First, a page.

Today though, on the eve of general elections, many voters in Africa’s largest democracy are skeptical that the incumbent – or his main challenger, for that matter – can quell their country’s many conflicts. Boko Haram continues to rout an under-equipped Nigerian military, and a splinter faction of the group that pledges allegiance to the Islamic State is gaining strength. Meanwhile, several other violent conflicts have ballooned under Mr. Buhari’s tenure, including ethnically and religiously tinged farmer-herder fighting that killed more than 2,000 people last year alone.

But while security issues seem like a place for leading challenger Atiku Abubakar to attack Buhari’s record, they are often too deeply entrenched for easy political point-scoring – and he has shied away from making them central to his campaign.

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Ahead of election, Nigerians reassess an old promise of safety

Maryam Abubakar was bent in prayer when she heard the first blast crack over Kano’s central mosque, a sound so loud it felt like the stately building had cracked in two. Before she could react, she felt another explosion rip over her, and then the pop-pop-pop of approaching gunshots. Barefoot and trying not to trip on the bodies splayed all around her, she ran for the street.

It was Nov. 28, 2014, and in the nerve center of Nigeria’s largest Muslim-majority city, the terror group Boko Haram was sending a message: Nowhere is safe.

Afterward, residents say, they tiptoed through their own city.

“You saw a woman in a hijab who you didn’t know, and you wondered, is she one of them?” says Kemi Fadipe, a teacher, referring to Boko Haram’s infamous use of female suicide bombers. Everyday tasks, like walking into a crowded market to buy food for your family, began to feel both brave and stupid, she says.

But six months after that blast, which killed more than 120 people, a former military leader named Muhammadu Buhari stood on a stage in Abuja and made the country a promise. He would defeat Boko Haram, once and for all.

“We must not succumb to hopelessness and defeatism,” he said as he was inaugurated as Nigeria’s president in May 2015. “We can fix our problems.”

Today, many here believe he has done exactly that.

“Since the day he was declared winner, there has never been bombings again in Kano, alhamdulillah [Praise God],” Ms. Abubakar says. “I will vote for him on Saturday. He is my champion.”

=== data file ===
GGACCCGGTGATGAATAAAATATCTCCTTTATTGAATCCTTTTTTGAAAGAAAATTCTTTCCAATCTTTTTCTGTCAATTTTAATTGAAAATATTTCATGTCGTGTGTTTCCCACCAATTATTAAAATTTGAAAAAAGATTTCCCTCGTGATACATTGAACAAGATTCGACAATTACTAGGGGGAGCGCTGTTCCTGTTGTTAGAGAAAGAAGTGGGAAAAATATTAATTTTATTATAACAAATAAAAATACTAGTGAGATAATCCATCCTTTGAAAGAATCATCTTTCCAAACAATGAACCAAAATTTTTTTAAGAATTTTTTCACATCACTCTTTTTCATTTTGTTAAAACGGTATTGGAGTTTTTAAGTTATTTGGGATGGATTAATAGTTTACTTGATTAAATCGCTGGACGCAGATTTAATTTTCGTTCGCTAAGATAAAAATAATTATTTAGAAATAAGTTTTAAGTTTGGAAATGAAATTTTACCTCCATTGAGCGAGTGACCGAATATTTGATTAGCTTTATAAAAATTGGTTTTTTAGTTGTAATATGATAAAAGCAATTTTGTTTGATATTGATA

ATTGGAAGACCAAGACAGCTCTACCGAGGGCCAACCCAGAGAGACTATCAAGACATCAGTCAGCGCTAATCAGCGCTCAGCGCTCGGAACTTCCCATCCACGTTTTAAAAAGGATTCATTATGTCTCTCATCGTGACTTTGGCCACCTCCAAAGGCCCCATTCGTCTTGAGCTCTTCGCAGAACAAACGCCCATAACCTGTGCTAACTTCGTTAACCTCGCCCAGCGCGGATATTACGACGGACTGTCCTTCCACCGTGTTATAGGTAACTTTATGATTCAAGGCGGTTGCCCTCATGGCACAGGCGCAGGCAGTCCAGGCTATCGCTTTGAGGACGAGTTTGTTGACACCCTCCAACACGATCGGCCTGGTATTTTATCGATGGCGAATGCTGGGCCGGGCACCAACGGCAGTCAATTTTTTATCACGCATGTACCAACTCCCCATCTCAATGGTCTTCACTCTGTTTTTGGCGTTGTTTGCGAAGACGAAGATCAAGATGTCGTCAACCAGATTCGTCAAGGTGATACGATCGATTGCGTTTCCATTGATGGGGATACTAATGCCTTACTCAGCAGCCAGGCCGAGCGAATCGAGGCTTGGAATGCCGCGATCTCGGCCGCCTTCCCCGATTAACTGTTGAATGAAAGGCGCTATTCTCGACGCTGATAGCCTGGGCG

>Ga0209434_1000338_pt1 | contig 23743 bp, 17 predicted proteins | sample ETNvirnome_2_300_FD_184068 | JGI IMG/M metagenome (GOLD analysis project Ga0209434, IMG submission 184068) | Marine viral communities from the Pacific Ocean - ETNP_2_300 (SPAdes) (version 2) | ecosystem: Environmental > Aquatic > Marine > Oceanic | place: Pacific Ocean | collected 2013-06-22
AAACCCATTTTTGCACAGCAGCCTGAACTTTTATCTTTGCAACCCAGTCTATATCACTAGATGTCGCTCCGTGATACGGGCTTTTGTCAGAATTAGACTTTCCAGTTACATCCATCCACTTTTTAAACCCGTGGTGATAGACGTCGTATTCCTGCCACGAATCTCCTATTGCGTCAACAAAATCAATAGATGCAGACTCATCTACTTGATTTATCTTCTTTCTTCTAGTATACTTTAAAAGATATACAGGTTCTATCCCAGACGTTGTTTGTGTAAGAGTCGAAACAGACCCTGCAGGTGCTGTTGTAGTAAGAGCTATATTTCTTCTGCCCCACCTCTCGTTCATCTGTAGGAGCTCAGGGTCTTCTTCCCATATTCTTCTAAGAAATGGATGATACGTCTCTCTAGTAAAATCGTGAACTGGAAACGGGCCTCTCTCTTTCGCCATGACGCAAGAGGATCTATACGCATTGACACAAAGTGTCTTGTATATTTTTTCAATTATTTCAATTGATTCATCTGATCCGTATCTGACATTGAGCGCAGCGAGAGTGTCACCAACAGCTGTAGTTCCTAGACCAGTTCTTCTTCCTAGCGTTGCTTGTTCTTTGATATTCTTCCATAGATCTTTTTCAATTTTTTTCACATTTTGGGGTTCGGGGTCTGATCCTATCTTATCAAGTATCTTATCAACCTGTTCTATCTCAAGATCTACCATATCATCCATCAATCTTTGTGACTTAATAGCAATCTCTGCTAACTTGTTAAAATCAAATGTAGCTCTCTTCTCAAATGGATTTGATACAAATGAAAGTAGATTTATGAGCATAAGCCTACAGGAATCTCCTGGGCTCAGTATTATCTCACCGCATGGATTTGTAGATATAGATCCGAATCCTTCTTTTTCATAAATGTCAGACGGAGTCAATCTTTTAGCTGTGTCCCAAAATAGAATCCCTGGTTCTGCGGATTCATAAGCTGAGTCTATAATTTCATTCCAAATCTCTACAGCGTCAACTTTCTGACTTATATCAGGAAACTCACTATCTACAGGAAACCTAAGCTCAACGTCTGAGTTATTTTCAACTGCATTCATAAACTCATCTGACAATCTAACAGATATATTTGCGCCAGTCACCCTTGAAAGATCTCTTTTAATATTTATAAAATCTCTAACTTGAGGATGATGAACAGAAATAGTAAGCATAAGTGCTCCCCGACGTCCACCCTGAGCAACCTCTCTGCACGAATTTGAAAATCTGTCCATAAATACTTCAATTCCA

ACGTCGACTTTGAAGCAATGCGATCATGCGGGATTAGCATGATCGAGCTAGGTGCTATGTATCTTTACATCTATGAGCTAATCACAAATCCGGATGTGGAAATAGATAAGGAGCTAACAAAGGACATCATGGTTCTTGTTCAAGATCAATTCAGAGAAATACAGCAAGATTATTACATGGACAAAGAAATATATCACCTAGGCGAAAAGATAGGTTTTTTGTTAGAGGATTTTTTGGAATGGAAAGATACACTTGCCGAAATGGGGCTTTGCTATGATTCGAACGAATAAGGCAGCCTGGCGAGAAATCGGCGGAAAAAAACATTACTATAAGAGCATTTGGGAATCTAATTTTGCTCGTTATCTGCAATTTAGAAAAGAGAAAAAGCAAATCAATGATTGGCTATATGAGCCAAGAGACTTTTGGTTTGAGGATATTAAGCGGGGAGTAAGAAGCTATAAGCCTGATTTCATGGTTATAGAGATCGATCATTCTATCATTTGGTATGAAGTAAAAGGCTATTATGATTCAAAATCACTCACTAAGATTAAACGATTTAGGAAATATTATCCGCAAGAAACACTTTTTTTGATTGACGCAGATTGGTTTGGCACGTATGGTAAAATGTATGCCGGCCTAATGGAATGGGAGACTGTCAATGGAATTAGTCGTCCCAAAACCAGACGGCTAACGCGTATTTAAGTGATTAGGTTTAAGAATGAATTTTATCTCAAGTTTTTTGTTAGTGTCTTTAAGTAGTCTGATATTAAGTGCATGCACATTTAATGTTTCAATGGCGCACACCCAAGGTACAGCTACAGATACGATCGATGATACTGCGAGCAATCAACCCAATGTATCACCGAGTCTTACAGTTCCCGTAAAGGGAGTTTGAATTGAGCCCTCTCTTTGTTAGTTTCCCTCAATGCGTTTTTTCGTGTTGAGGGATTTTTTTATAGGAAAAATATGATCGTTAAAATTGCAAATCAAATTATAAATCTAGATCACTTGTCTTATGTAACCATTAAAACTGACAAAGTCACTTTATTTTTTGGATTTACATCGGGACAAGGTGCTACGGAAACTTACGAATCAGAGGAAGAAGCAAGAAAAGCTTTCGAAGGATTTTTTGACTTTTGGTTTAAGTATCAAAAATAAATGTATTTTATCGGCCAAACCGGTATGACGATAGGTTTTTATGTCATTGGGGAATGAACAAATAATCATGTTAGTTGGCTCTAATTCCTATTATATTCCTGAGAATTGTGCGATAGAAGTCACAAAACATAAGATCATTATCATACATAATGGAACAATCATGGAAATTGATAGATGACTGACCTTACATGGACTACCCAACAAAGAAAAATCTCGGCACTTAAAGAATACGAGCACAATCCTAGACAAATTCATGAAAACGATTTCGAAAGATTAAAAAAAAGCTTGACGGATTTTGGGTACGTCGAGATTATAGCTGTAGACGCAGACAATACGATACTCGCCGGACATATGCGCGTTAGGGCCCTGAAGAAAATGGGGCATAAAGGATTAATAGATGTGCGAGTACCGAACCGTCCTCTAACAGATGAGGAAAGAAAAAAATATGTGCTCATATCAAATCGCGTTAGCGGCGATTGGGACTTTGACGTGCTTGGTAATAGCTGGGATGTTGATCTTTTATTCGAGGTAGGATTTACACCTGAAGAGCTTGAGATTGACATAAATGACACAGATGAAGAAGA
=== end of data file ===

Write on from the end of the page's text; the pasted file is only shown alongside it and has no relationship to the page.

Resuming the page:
Ahead of general elections Saturday, the country’s 84 million voters are tallying Mr. Buhari’s successes and failures, weighing whether he deserves a second term at the helm of Africa’s largest democracy. For many, questions around how the president has handled the country’s several violent conflicts will be central to that accounting.

But despite many Kano residents’ support for Buhari, security is a subject on which Nigerians are deeply divided. Many say they have received few promising commitments from either the president or his leading challenger, Atiku Abubakar of the People’s Democratic Party. With security issues often proving too deeply entrenched for easy political point-scoring, leading candidates frequently avoid tackling them head-on.

Sani Maikatanga/Reuters
Nigeria's main opposition party presidential candidate, Atiku Abubakar, stands atop a bus as he greets supporters during a campaign rally ahead of elections, in Kano, Nigeria, Feb. 10.

Since Buhari took office, Boko Haram has retreated from the north’s major cities. Then in control of 20,000 square miles of territory, it now rules over only tiny pockets of rural land, far from the country’s centers of power. The president maintains that his administration has “beaten” the group.

But Boko Haram continues to rout an under-equipped Nigerian military, and a splinter faction of the group that pledges allegiance to the Islamic State is gaining strength. On Wednesday, gunmen opened fire on a convoy carrying the governor of Borno State, killing at least three people, and many here worry they will attempt to disrupt voting Saturday.

Meanwhile, several other violent conflicts have ballooned under Buhari’s tenure, from brutally violent banditry in the country’s northwest to a separatist movement in its southeast. But perhaps most notable among them is the rise in running battles over access to land between groups of farmers and nomadic herding communities across the country. 

The conflict is concentrated in the country’s diverse and poorly policed Middle Belt, a kind of religious equator running through the center of Nigeria, dividing a mostly-Muslim north from a mostly-Christian south. Conflicts between herders and farmers have intensified as climate change and a rapidly rising population shove them toward each other. In 2018, more than 2,000 people were killed in such conflicts, according to Amnesty International.